The researchers are now trying to understand how the conditions within different cities might alter the effectiveness of these interventions. In many cities, particularly in low and middle-income settings, the walking and cycling environment is poor. Footpaths may be either absent or obstructed by street vendors; there is fast unregulated traffic, and danger from crime. This means that people walk or cycle out of financial necessity rather than choice.

GUIDING THE DECISION-MAKERS

According to Public Health England, the UK population’s lack of physical activity directly contributes to 1 in 6 deaths and costs the UK £7.4 billion a year. This huge figure suddenly makes investing in more cycle- and walking-friendly towns and cities seem very worthwhile.

But in order to redesign transport to improve population health – and reduce health inequalities – policymakers need not only robust evidence that it works, but also tools to help them plan it. It’s complicated because of the many variables that must be weighed up against each other.

The Cambridge team has created the Integrated Transport and Health Impact Modelling Tool (ITHIM), and other models to assess the health effects and trade-offs of different transport scenarios and policies. Typically they look at physical activity, injury risk, and air pollution exposure, sometimes including noise pollution.

“Air pollution levels and the risk of injury from walking or cycling vary massively across the world”

“Air pollution levels and the risk of injury from walking or cycling vary massively across the world," says Woodcock. “In Cambridge, cycling is pretty normalised, and injury risk and pollution levels are low by global standards. While air pollution is a problem, the harms from the additional pollution you breathe in while exercising are much smaller than the benefits from being physically active.”

Bicycle courier in traffic, New York City. Credit: GibsonPictures/ Getty

Bicycle courier in traffic, New York City. Credit: GibsonPictures/ Getty

Bicycle courier in traffic, New York City. Credit: GibsonPictures/ Getty

“We found that, even in a highly polluted environment, doing some physical activity is better than none,” he adds. “However, people who are active for much of the day, like bicycle delivery riders, will be breathing in a lot of extra pollution and they don’t have much choice about this. By reducing air pollution concentrations we can increase the benefits of physical activity for everyone – and that’s where our tool can help guide policy-makers’ decisions.”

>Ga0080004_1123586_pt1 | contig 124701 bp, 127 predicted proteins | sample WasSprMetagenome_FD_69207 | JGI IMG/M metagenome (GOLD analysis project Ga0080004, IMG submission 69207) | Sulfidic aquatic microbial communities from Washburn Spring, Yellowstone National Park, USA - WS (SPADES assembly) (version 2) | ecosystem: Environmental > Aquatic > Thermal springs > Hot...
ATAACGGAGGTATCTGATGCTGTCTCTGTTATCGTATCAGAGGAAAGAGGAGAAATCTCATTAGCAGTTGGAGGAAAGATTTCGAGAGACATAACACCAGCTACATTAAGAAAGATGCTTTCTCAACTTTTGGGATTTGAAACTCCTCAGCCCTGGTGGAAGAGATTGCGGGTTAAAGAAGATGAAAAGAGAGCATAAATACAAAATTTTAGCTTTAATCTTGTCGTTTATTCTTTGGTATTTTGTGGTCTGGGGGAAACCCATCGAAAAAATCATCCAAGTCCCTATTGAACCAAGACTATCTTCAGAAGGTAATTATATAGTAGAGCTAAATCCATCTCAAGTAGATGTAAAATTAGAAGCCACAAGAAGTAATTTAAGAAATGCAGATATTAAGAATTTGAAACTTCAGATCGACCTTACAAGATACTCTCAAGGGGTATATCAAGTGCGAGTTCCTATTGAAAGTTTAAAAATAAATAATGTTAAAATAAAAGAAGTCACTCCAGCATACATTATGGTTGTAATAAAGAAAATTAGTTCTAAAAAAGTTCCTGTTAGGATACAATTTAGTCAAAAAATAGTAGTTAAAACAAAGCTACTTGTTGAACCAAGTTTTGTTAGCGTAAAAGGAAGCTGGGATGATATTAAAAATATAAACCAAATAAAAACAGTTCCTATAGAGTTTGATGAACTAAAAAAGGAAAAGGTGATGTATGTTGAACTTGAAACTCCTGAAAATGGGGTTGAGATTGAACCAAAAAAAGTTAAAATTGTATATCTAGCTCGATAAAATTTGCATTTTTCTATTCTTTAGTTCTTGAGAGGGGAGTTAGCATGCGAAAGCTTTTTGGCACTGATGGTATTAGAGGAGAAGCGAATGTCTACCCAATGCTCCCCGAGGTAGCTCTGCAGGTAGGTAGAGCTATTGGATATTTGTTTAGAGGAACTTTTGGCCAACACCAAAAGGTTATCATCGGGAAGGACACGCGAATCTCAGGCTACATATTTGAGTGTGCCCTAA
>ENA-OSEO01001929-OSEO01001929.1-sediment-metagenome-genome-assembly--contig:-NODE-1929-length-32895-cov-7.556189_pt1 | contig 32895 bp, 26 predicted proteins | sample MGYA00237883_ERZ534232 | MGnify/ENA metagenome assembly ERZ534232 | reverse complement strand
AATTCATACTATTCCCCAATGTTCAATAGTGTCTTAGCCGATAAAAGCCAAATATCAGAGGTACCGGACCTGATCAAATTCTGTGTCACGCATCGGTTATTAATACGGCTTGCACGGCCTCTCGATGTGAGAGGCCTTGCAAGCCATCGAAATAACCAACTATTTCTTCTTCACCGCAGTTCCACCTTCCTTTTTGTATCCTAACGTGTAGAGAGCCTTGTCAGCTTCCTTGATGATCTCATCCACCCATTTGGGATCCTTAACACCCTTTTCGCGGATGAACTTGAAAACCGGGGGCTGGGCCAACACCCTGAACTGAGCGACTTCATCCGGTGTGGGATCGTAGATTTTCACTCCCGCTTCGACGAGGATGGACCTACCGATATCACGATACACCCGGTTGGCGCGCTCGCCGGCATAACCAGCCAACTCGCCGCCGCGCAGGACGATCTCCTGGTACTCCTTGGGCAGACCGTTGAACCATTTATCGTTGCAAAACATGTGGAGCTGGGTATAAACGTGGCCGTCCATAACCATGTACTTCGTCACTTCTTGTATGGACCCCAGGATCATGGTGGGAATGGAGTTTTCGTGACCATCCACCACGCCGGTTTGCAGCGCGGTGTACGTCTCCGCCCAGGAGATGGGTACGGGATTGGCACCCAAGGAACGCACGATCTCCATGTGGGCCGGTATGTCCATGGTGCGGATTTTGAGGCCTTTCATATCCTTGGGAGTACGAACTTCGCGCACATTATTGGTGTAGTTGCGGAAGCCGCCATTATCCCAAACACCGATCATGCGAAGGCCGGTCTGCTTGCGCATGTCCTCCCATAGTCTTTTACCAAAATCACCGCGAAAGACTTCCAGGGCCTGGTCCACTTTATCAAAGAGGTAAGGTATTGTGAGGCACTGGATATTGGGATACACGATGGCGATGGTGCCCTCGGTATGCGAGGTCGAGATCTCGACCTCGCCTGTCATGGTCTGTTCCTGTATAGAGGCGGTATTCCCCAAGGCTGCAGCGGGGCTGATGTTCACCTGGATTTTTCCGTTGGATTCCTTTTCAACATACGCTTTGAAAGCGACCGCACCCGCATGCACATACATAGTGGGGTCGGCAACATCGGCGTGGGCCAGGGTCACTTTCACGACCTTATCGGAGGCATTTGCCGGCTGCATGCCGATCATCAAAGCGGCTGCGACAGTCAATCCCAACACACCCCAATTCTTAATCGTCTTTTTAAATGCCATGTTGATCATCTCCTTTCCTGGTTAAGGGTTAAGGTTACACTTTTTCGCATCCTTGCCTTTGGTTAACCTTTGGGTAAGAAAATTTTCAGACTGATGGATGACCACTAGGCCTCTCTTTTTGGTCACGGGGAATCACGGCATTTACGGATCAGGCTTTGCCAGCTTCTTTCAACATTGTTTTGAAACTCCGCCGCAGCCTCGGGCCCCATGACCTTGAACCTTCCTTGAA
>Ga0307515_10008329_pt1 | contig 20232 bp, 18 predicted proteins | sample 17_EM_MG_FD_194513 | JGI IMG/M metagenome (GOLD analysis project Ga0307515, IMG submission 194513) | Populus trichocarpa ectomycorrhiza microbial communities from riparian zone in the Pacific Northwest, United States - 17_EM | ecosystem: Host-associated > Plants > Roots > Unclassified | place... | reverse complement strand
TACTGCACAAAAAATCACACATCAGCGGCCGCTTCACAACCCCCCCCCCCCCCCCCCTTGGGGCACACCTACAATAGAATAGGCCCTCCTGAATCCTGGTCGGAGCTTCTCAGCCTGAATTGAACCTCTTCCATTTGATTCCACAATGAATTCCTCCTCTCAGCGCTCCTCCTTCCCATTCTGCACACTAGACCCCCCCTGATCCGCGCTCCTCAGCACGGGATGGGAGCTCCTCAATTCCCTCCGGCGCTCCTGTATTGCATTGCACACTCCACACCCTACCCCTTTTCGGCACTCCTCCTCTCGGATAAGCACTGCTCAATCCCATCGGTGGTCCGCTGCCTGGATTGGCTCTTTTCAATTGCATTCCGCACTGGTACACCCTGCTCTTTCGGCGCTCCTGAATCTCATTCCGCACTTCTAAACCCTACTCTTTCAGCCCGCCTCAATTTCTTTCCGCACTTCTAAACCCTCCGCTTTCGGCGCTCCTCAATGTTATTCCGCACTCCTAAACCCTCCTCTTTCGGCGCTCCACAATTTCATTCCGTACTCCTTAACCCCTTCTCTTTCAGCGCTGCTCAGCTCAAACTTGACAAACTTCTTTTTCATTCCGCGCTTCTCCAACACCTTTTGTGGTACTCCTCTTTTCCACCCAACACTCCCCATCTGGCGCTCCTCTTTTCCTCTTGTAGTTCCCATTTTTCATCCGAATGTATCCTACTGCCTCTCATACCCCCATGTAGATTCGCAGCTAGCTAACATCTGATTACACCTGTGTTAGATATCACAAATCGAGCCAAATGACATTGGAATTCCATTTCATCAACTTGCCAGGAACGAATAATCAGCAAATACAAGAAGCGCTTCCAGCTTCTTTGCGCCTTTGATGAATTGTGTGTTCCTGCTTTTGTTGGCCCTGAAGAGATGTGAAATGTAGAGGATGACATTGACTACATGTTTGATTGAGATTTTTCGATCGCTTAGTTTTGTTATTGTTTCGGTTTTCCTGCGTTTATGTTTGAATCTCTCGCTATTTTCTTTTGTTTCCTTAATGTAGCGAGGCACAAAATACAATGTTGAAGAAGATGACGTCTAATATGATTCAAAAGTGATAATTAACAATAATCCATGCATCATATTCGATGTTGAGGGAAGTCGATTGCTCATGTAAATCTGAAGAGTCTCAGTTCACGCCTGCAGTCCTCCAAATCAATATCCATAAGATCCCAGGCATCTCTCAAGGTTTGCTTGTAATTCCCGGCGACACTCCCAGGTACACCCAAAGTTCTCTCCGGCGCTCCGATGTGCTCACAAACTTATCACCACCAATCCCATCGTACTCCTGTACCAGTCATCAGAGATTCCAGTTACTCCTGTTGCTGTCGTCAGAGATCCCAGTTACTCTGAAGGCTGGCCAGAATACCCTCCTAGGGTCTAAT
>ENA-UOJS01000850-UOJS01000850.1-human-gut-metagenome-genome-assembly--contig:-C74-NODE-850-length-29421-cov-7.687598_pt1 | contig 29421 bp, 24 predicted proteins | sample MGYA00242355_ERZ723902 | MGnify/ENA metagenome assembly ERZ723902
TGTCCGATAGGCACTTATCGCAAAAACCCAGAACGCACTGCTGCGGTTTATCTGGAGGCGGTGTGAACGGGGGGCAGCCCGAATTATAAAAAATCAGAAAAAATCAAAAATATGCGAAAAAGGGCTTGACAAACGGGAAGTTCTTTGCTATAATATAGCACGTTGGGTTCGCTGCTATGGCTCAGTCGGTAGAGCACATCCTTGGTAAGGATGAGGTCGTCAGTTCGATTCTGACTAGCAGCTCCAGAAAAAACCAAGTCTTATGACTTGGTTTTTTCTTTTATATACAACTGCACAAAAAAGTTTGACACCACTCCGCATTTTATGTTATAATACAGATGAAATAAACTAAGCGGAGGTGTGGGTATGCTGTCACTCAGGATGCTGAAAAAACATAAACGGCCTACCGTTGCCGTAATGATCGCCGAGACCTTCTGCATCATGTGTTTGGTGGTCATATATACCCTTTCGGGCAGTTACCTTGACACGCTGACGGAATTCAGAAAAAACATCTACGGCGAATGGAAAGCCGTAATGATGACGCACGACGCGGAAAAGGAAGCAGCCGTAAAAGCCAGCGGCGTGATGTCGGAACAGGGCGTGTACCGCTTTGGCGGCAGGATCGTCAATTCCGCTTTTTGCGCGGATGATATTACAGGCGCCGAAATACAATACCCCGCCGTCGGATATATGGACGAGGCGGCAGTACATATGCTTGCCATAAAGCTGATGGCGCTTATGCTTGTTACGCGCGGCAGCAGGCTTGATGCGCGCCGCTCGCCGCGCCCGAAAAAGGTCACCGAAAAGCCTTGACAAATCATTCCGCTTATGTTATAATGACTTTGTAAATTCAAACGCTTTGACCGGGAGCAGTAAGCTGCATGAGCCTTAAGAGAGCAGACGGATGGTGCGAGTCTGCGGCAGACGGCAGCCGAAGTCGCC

Likewise, the risk of injury from active travel varies widely from place to place. The team’s data shows that it’s safer to cycle in The Netherlands than it is to drive in most Latin American cities.

“There is a lot we can do to reduce injury risks,” says Woodcock. “The ‘Vision Zero’ campaign says there is no acceptable level of death and serious injury caused by traffic. We need to reduce traffic volume and speed, and that’s what policies like ‘Low Traffic Neighbourhoods’ are trying to do. Where that isn’t possible, we need protected space for cycling.”

Dedicated paths for cycling and walking, Manchester. Credit: Transport for Greater Manchester

Dedicated paths for cycling and walking, Manchester. Credit: Transport for Greater Manchester

Dedicated paths for cycling and walking, Manchester. Credit: Transport for Greater Manchester

Woodcock and Panter are involved in projects to evaluate the impact of Low Traffic Neighbourhoods – schemes that stop people in motor vehicles cutting through residential streets. The aim is to encourage walking and cycling by making it safer and more comfortable, and to make driving less convenient. Their projects will compare how volumes of walking, cycling and driving change after new Low Traffic Neighbourhoods are built in various London boroughs – examining impacts both inside and on boundary roads.

ITHIM was first developed for use by researchers and policymakers in England, and has now been taken up and used in different ways in countries across the world. The Cambridge team worked closely with the California Department of Public Health, for example, to help it develop its own version of ITHIM. This was implemented in the San Francisco Bay Area, and in southern and central California. Following its success in California, ITHIM has been implemented by health and transport authorities in at least six other US states.

ITHIM also became the first tool of its kind to be used in low- and middle-income countries. Working with the World Health Organisation (WHO) Urban Health Initiative, the Cambridge team adapted ITHIM for use in countries including Malaysia, Ghana, India and Brazil. It is now shaping debate around transport and health in these countries, enabling collaboration between transport and health practitioners, and aiding local decision-making by quantifying the health benefits of transport interventions.